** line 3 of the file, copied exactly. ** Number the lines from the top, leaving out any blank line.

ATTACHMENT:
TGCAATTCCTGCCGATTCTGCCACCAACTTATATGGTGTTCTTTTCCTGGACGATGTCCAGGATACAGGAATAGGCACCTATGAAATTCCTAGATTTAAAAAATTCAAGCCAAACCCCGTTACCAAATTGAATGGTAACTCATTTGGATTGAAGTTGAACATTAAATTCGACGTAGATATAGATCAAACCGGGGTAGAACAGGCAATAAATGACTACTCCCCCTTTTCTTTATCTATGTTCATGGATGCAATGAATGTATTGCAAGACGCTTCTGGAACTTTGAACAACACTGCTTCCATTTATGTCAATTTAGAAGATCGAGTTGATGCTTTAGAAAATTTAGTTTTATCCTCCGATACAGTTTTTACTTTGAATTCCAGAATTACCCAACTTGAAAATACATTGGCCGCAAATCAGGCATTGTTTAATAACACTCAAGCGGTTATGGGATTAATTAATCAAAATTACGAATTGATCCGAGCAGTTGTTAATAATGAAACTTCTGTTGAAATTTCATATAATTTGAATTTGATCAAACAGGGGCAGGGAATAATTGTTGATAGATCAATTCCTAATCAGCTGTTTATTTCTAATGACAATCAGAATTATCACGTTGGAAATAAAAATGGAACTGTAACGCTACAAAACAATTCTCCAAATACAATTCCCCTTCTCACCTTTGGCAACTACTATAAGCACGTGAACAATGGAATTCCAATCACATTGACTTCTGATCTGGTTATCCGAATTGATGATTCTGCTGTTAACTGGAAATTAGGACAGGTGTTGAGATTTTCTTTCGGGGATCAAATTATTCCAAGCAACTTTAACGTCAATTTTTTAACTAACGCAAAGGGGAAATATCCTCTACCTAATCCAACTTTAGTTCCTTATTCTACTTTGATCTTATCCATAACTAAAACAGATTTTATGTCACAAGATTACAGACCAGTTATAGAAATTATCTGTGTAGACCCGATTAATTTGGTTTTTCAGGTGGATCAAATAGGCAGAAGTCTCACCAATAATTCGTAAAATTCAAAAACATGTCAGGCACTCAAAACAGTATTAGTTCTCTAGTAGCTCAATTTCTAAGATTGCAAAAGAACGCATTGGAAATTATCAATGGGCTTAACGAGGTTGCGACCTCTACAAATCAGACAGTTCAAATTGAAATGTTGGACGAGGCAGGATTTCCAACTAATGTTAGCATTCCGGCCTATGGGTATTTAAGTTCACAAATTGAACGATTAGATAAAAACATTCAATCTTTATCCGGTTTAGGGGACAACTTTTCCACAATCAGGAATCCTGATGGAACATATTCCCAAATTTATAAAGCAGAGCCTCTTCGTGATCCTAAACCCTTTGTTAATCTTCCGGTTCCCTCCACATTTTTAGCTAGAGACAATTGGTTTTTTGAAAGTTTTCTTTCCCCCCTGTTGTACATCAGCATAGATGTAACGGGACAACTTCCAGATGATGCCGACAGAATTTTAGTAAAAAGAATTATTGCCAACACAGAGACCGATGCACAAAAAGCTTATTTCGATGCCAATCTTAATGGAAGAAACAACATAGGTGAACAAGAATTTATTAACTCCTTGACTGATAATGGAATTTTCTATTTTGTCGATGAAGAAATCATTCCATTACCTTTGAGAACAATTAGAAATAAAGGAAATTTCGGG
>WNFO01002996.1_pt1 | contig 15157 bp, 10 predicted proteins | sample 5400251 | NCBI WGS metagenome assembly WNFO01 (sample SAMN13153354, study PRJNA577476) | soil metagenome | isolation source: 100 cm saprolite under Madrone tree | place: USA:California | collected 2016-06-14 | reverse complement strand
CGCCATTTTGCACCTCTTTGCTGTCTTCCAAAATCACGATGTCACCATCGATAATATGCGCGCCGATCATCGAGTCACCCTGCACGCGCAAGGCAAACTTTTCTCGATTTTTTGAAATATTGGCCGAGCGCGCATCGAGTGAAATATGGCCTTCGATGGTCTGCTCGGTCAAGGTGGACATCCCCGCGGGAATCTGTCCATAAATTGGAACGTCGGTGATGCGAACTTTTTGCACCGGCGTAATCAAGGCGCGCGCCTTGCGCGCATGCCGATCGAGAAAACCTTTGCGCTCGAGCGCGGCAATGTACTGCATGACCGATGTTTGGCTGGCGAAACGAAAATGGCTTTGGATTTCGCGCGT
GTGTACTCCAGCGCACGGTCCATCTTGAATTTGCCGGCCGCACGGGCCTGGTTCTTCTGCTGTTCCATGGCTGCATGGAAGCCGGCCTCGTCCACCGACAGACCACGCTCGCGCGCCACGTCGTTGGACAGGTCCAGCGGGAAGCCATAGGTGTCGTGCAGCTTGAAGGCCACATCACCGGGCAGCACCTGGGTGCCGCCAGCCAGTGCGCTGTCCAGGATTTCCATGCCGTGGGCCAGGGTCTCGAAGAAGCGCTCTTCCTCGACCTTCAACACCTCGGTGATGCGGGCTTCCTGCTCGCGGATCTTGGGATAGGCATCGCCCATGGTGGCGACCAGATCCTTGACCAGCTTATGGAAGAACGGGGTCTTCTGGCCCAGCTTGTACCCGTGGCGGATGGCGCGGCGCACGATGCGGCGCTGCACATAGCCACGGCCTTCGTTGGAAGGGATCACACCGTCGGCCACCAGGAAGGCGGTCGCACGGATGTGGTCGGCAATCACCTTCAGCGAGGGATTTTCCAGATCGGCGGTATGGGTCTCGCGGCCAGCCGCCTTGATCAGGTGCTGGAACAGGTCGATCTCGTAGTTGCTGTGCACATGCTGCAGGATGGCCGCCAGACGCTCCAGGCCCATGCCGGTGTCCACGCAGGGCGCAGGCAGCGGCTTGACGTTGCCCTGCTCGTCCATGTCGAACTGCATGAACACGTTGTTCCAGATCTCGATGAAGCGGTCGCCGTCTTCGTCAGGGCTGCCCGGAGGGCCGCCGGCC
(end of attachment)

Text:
CGCCATTTTGCACCTCTTTGCTGTCTTCCAAAATCACGATGTCACCATCGATAATATGCGCGCCGATCATCGAGTCACCCTGCACGCGCAAGGCAAACTTTTCTCGATTTTTTGAAATATTGGCCGAGCGCGCATCGAGTGAAATATGGCCTTCGATGGTCTGCTCGGTCAAGGTGGACATCCCCGCGGGAATCTGTCCATAAATTGGAACGTCGGTGATGCGAACTTTTTGCACCGGCGTAATCAAGGCGCGCGCCTTGCGCGCATGCCGATCGAGAAAACCTTTGCGCTCGAGCGCGGCAATGTACTGCATGACCGATGTTTGGCTGGCGAAACGAAAATGGCTTTGGATTTCGCGCGT